Public Health: Ying Cui

Ying Cui: Master of Public Health, 2014. Technical Officer at the World Health Organisation (WHO), China.


As the world confronts a pandemic, Ying Cui (Master of Public Health, 2014) also contends with the concurrent “infodemic”, as she fights misinformation through the World Health Organisation in China. Ying studied at the University of Melbourne as an international student from China.

Ying Cui’s typical role at the World Health Organisation (WHO) office based in Beijing has her responsible for sodium reduction and other healthy lifestyle programs. The demands of COVID-19, however, inevitably mobilized all staff in the China office to support the pandemic response. Ying now finds herself thrown into work with the communications team to monitor COVID-19 discussions in the media, develop messaging that responds to public concern, and ensure the glut of available health information is tempered for accuracy. For Ying, this work has a personal element as she says, “this was an outbreak that affected our whole team – we have team members from Wuhan, and all of us were concerned and wanted to be a part of the response.”

Despite her determination to contribute to the global effort, Ying has found that this new working landscape is strewn with challenges. Her routine technical work is health promotion; prioritizing public access to health information and working with policy makers to build healthier environments. While communications work is nothing new, the uncertainty of COVID-19 complicates the process.

“COVID-19 is a new disease. Even now with global efforts, we are still learning about the disease every day, and still have more to learn in order to suppress the virus. We’ve had to try and continuously update our strategy to communicate the most needed information and to convey a sense of urgency, without leading to panic.  It’s certainly a challenge.”

Ying notes that the first few months were particularly stressful, as public concern was escalating and misinformation was rife. In this time, Ying found the continuous support of her fellow WHO colleagues to be invaluable. From the local office in Beijing to the regional office in Manila and the headquarters in Geneva, the shared objective fostered an atmosphere of connection.

Working in China, Ying reflects that she feels privileged to be part of the response by delivering timely, useful and trustworthy information to the public. She has a passion for health promotion and has always wanted to devote herself to the effort of building a healthier world. Ying recalls her first day at the University of Melbourne, where this influence was cemented.

“As an alumnus, I still remember what Professor Moodie told us on orientation day: ‘you are not here to learn how to become a millionaire but to pursue a journey to create a better and healthier world.’ This is like my motto that still motivates me now as I’m working as a public health professional every day.”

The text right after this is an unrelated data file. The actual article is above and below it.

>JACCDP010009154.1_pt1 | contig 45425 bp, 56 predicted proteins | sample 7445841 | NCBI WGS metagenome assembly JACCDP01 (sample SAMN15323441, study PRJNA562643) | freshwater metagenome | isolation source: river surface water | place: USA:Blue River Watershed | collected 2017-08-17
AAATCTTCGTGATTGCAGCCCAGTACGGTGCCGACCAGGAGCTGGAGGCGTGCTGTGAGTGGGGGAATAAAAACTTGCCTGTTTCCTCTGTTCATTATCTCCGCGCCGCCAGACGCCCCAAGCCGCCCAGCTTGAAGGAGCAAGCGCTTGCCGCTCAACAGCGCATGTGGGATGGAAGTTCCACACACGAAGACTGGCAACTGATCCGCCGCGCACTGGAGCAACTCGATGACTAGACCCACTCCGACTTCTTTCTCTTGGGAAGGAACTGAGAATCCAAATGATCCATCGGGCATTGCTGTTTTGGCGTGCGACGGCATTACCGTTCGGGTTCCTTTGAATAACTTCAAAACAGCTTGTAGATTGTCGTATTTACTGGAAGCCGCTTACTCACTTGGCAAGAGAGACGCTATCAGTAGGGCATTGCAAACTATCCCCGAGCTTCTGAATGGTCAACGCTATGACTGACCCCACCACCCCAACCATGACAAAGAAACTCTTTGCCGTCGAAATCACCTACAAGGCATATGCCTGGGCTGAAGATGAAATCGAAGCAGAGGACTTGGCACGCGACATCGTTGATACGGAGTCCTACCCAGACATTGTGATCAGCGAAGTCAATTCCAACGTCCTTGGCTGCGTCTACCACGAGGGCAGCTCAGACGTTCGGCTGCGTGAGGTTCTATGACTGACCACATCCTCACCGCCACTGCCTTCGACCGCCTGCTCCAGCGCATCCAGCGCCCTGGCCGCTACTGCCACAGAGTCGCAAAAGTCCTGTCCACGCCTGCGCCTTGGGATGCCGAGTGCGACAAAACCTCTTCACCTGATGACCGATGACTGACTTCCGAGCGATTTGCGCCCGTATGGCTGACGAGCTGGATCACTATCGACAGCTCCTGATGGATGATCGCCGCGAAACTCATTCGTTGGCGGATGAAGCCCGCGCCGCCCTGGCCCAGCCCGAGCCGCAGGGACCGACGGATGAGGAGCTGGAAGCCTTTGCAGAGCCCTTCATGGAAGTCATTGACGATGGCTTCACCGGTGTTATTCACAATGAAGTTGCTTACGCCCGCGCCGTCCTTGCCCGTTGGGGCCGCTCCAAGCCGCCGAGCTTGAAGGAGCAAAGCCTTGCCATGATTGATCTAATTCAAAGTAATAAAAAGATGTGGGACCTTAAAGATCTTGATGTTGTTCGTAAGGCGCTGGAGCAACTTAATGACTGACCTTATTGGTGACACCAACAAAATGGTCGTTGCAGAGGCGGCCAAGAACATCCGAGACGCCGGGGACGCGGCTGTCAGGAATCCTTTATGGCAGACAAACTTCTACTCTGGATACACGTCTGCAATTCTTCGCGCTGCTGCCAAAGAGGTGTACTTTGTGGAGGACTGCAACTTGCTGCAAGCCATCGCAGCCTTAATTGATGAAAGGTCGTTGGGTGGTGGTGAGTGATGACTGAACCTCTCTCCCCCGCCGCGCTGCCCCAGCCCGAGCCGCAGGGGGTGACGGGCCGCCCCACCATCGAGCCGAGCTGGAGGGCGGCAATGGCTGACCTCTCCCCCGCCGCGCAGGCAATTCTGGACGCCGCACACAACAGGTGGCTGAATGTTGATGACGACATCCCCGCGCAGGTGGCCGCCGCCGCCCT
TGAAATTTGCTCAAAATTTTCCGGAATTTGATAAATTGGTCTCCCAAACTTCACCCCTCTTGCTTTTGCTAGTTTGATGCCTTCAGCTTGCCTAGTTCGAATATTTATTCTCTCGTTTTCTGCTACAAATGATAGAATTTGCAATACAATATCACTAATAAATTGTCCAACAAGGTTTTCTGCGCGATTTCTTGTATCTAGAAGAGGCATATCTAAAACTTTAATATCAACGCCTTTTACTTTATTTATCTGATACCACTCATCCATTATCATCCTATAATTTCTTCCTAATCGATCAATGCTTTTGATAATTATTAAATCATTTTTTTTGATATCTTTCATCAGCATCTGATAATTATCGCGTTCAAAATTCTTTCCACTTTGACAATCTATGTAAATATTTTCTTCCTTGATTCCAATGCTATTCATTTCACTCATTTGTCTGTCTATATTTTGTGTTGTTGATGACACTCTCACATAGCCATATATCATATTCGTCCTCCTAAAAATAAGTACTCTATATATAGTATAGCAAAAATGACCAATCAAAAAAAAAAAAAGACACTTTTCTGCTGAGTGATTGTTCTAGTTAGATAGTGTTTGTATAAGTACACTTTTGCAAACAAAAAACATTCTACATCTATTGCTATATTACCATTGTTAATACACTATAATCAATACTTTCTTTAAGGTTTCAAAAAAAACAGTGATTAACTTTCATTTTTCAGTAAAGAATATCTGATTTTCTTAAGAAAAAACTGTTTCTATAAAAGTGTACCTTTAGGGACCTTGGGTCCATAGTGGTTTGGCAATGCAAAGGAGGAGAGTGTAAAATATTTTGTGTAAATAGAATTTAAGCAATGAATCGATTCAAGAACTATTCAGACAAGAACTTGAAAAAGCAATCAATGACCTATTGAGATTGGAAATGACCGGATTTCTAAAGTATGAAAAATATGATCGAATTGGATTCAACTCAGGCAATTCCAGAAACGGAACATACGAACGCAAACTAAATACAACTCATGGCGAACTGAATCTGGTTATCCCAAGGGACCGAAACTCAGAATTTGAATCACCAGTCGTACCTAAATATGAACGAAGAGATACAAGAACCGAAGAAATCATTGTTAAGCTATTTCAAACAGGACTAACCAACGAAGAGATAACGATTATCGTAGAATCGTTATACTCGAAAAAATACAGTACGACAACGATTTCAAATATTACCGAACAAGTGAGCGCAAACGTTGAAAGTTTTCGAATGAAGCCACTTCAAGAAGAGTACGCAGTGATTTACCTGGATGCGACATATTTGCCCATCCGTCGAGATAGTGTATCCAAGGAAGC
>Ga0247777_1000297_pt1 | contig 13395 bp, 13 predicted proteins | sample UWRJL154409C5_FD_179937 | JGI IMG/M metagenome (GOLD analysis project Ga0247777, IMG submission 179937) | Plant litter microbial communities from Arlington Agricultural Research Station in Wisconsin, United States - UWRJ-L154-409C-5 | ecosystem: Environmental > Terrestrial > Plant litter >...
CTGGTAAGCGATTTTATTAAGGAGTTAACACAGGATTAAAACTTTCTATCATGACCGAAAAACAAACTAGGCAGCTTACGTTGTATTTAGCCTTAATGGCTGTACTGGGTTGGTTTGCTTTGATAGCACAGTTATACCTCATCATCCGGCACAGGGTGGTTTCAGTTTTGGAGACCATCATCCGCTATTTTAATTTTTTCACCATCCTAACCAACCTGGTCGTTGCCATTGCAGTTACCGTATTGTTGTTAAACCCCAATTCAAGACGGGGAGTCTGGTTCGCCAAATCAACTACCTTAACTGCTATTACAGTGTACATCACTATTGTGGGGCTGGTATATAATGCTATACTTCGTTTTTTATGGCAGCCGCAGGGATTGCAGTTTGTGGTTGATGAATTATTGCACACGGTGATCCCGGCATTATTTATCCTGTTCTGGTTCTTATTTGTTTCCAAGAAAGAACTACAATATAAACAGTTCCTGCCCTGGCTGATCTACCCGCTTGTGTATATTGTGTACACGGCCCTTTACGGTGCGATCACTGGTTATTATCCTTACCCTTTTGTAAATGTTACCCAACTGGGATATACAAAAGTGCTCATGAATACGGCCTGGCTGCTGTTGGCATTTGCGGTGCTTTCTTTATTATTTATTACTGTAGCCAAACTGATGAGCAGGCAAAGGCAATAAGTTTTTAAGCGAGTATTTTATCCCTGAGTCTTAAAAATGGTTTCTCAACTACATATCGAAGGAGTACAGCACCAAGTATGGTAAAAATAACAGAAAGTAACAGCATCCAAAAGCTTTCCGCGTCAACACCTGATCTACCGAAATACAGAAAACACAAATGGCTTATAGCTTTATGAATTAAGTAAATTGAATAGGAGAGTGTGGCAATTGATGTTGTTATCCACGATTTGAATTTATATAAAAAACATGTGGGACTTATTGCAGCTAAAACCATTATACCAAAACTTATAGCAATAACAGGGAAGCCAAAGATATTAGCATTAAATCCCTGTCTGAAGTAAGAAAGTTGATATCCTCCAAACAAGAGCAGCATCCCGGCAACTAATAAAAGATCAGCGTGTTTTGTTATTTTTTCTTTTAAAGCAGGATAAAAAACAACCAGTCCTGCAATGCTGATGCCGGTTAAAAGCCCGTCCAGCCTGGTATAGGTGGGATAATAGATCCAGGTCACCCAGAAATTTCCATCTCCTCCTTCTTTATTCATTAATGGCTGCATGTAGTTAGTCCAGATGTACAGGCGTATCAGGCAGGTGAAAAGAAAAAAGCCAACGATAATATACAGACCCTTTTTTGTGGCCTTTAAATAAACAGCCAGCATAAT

Ying was drawn to the University of Melbourne for her postgraduate studies in Public Health by the diverse coursework and opportunities for research and professional practice placements. She found she was “often inspired by the strong passion and enthusiasm of the professors and peer students in public health.” Far away from her hometown in China, Ying found that professors were supportive and approachable, and she says that “listening to the stories of peer students and learning about their career and life plans motivated me to be brave and think big.”

It is this advice to “think big” that Ying offers as encouragement for current students. While at University she specialised in epidemiology and biostatistics, but now finds herself working in health communications and advocacy.  With an open mind and willingness to push herself, Ying dove into this new opportunity and unexpectedly discovered her expertise in health policy advocacy. In her 5 years with the WHO China, she has overseen the design, planning and execution of several diverse campaigns. “This would be the expertise that I could not imagine back in university,” she notes, “but I have gained it along the way.” For Ying, she learnt quickly that policy advocacy work is more complex, task-oriented and granular than what people perhaps would expect.

Nonetheless, Ying reminds us that all the routine activities of our days contribute to broader visions. In these testing times, she continues to find inspiration as she reflects “I deeply believe that what we are fighting for today would benefit the population we are serving in the long run, which will lead us to a more equitable and healthier living environment.”

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